"I think any company can make the shift to regeneration." - Vanessa Stark

reusable bag

So, is the idea of regeneration only applicable to companies in logistics?

"No, not at all. I think any company can make that shift. For example, look at how your product is made, used and disposed of. How can you adjust and improve this? How you can create extra value for planet and society? For example, there are jeans brands that ask people to return worn jeans so that the fabric can be reused. In this case, and in any circular model, reverse logistics is also something to think about. In addition, I recommend not only being strict with yourself, but also with your collaborators and suppliers. Ask about their sustainability objectives and projects. Do they fit into your concept or idea?"

Sounds nice, but how do you ensure that you are not accused of green washing?

"Be transparent. Communicate openly about your goals and the steps you are taking, with your customers, stakeholders and especially your employees, they are your most important target group. Measure your KPI’s and results using official measurement tools and/or authorities and try to obtain official - very important - certificates or awards. These not only boost your credibility, but also provide valuable, independent information and feedback on your approach. They are, as it were, a point of comparison to be able to benchmark yourself against others and, above all, to learn from others."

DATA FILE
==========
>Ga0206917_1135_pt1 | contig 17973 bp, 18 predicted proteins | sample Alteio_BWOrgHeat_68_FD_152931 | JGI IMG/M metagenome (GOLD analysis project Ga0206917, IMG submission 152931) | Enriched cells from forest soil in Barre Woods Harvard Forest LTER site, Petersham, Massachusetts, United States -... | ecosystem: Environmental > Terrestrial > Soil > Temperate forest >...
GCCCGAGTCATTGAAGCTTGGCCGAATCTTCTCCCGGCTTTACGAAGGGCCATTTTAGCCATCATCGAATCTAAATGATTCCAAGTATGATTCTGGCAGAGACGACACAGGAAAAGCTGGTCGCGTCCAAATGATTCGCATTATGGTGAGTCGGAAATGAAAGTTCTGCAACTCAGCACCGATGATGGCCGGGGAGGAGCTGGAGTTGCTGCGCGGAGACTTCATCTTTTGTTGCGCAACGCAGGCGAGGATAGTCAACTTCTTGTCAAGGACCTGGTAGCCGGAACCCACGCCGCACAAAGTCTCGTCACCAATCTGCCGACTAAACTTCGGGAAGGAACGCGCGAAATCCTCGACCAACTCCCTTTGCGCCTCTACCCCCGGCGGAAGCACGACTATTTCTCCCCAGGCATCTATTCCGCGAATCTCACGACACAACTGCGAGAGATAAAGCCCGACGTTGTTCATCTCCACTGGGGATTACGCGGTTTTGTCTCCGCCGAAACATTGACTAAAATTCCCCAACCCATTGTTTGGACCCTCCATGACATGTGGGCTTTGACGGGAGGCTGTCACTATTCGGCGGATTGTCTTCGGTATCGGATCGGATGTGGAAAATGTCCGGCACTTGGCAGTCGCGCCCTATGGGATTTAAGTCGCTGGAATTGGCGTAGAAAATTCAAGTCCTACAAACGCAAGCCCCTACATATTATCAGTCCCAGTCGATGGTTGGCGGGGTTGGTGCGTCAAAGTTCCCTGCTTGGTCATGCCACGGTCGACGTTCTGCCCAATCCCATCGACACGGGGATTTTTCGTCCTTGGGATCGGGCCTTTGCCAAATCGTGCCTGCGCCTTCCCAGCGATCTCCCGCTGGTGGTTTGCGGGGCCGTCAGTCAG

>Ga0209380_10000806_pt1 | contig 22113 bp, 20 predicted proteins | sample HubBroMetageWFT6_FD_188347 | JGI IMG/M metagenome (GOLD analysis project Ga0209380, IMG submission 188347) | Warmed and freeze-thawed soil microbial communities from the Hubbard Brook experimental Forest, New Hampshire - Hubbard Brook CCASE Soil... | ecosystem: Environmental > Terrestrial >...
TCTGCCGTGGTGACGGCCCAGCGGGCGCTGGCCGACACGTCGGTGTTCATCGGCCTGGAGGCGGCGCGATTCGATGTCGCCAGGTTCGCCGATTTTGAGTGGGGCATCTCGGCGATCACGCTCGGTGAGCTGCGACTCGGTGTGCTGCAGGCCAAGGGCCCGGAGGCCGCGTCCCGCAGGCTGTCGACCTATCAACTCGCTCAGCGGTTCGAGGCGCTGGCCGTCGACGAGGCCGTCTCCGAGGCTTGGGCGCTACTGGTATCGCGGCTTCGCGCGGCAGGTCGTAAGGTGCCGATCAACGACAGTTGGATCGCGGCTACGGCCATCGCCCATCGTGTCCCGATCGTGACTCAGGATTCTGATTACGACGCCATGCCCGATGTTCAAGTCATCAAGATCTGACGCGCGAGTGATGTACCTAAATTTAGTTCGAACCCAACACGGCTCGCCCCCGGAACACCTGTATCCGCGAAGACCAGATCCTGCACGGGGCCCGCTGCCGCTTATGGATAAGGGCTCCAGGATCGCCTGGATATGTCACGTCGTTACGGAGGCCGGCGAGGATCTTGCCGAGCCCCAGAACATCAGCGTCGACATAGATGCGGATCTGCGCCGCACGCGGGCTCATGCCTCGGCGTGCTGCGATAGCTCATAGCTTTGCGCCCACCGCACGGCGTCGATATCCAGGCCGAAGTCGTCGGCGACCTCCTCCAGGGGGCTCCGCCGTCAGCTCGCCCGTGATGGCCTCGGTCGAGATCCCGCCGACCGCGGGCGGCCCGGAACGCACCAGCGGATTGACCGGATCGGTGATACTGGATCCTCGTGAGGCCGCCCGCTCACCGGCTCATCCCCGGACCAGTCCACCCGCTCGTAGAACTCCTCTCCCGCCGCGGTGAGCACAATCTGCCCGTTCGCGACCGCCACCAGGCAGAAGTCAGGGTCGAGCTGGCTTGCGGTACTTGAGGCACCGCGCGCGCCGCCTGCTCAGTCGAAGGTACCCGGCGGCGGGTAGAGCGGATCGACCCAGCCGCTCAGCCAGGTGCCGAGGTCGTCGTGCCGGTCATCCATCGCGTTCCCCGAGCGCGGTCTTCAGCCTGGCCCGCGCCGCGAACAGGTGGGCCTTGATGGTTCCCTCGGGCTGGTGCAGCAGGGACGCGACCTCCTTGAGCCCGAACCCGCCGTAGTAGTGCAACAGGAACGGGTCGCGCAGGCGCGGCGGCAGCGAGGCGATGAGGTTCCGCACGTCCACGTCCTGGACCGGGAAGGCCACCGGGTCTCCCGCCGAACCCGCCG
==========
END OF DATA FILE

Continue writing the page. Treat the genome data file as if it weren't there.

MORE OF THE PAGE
To what extent are you working on certificates and awards?

"Very hard. We have a team that works every day on measurements, analyses and the follow-up of our objectives. We report our results continuously. This has also earned us global recognition, such as the EcoVadis Platinum award in Europe, the highest level. This puts us among the top 1% most sustainable companies evaluated worldwide. Barron's also named us this year the second most sustainable company in the world, and in the Netherlands we were one of the first six companies to receive three Lean & Green stars. This recognition feels good and makes me very proud to work for this company. I hope that everyone at CHEP is too.

How do you make sure that your employees are behind your sustainability policy?

"Well, we have now mainly talked about the ecological meaning of the word, but for me the social and human aspect is an integral part of it. A sustainability policy should include all kinds of different policies on diversity and inclusion, safety and well-being, talent development and human rights. Also think about how you involve the community in your business and your employees in the community. At CHEP, for example, all employees are given three paid workdays a year to use for volunteering and this is a great success. I notice that the colleagues like to use thee days for charities they feel passionate about, which makes them happy employees. For me, that's the most important thing."

Do you have a question for Vanessa?

Do you have a question for Vanessa about sustainability, regenerative supply chains or CHEP?
She is happy to answer them.
Ask your question here

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Vanessa Stark: "Instead of reducing our impact to zero, we want to go for a positive impact." | CHEP